But he is not content with simply educating members of the medical profession. His first book, The Emotional Calendar (Times Books, 2011), has been translated into four different languages.

“I was struck by how much people are affected by different elements in the seasons of the year,” Sharp says.

Temperature and weather doesn’t just play a role, so do events. For instance, Fall might remind someone of a big promotion, another of a move and a third person of loss. The smell of wet leaves or the crispness of the air during the season could trigger those memories, Sharp says.

“I was struck with how predictably people are affected and how we’re, nonetheless, most often caught kind of off guard by it,” he says. “It struck me that if I could explain clearly how you can take a seasonal approach and figure out what’s affecting you and plan for it — plan for the times that are joyous and also plan around the times that are more of a strain — that you can actually feel more in control and have more fulfilled in your life.”

Reaching the masses

Sharp’s book enabled him to gain access to the media, and he quickly realized that the media — whether on radio or television — was a great opportunity to reach an even wider audience. Shortly thereafter he met David Drew Pinsky — otherwise known as Dr. Drew, host of VH1’s Rehab with Dr. Drew, and Celebrity Rehab with Dr. Drew. Sharp was offered the opportunity to join the program, first as the on-call psychiatrist, and most recently as the program’s associate medical director.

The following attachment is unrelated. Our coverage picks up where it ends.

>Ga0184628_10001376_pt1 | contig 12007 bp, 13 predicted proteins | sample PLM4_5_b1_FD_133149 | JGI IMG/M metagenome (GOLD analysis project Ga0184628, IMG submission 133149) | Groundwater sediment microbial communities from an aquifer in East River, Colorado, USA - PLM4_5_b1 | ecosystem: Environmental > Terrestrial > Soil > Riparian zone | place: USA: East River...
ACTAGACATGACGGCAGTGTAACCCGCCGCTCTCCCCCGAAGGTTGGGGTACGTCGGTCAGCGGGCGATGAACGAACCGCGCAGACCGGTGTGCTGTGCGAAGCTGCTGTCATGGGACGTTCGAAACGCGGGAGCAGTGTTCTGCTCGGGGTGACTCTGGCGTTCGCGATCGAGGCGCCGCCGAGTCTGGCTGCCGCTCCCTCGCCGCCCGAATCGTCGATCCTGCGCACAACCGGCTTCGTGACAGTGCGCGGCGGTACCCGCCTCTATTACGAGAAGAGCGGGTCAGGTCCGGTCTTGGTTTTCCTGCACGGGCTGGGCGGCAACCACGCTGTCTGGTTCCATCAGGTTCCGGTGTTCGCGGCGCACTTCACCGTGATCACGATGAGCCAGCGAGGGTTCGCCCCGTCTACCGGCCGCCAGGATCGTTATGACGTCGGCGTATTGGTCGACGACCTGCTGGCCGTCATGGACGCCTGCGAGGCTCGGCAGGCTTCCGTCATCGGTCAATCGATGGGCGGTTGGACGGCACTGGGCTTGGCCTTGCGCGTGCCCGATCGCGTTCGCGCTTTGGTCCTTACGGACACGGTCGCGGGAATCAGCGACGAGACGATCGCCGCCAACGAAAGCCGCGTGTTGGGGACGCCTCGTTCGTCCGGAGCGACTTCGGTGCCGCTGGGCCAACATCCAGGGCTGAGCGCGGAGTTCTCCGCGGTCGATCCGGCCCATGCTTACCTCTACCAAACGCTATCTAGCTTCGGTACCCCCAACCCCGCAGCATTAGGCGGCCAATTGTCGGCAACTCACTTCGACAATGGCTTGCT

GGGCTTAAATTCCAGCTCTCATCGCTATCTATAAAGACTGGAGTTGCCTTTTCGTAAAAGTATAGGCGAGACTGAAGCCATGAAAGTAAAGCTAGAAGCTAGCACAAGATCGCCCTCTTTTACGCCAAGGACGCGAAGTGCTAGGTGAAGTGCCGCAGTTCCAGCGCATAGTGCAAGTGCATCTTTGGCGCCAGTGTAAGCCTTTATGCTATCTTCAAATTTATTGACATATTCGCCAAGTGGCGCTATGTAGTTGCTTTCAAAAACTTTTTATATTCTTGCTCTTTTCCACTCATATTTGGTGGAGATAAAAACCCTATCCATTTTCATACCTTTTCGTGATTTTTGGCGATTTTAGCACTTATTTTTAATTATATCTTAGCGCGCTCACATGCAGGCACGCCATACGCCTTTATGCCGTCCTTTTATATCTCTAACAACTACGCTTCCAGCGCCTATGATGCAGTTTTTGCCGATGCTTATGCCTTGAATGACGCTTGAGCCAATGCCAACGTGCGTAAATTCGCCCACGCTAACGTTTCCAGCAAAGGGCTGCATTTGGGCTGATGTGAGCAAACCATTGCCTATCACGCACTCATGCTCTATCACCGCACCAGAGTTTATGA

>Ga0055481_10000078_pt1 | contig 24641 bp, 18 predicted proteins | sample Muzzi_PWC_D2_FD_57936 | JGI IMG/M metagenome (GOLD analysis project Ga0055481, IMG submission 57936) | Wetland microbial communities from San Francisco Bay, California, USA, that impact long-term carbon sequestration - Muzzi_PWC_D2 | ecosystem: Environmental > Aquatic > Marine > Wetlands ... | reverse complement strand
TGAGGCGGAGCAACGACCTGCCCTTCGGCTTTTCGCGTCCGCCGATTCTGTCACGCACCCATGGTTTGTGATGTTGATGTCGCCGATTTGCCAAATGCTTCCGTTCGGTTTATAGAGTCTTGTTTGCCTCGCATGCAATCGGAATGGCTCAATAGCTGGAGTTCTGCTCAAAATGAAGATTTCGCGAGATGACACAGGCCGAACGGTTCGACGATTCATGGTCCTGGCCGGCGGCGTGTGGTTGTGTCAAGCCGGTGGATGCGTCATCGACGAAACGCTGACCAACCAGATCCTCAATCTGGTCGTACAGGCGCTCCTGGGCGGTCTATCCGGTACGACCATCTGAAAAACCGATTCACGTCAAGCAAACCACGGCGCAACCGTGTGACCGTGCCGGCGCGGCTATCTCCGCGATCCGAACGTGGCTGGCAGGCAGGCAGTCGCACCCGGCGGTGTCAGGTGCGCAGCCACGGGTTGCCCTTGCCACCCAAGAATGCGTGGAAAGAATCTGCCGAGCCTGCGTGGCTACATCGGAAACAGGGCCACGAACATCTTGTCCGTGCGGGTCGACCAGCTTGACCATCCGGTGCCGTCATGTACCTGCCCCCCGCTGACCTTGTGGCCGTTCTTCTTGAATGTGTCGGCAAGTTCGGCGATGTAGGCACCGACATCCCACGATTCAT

Once he satisfied himself with the fact that people in TV production making the show were really not interfering at all with the clinical work; were really just documenting and accurately providing a view of some of the stories that were taking place, he thought it would be a terrific opportunity to show not only what good psychiatry is, but also what it isn’t.

“It’s not scripted, it’s not forced. It really is a documentary for storytelling, which is different than what you typically see in the category of reality TV,” Sharp says. “There are cameras, and people know it’s going to be seen on TV, but otherwise it’s run just like a clinical center would be for residential treatment for drug and alcohol.

“And this year, we’ve been able to gain support from the network for extended aftercare, so that we’re able to continue caring for the patients for months and months after they’re discharged, which is very real. It’s a wonderful opportunity actually,” he adds.


Despite the success at being able to reach a large audience, Sharp still comes back to the one-on-one work he does with patients in his office as what’s most rewarding in his career. Recently, he had a visit from a patient who wanted to update him on her life.

“She’d done some amazing things, and there was still some work that we needed to do,” Sharp says. “But I helped her look at herself in a different way. To work closely with somebody and to help them change in the way they regard themselves and what they’re able to do in the world is amazing. So as much as I want to spread the word and reach a lot of people and help people understand more, I think, ultimately, it’s that one-on-one kind of quiet work that is the most enjoying.”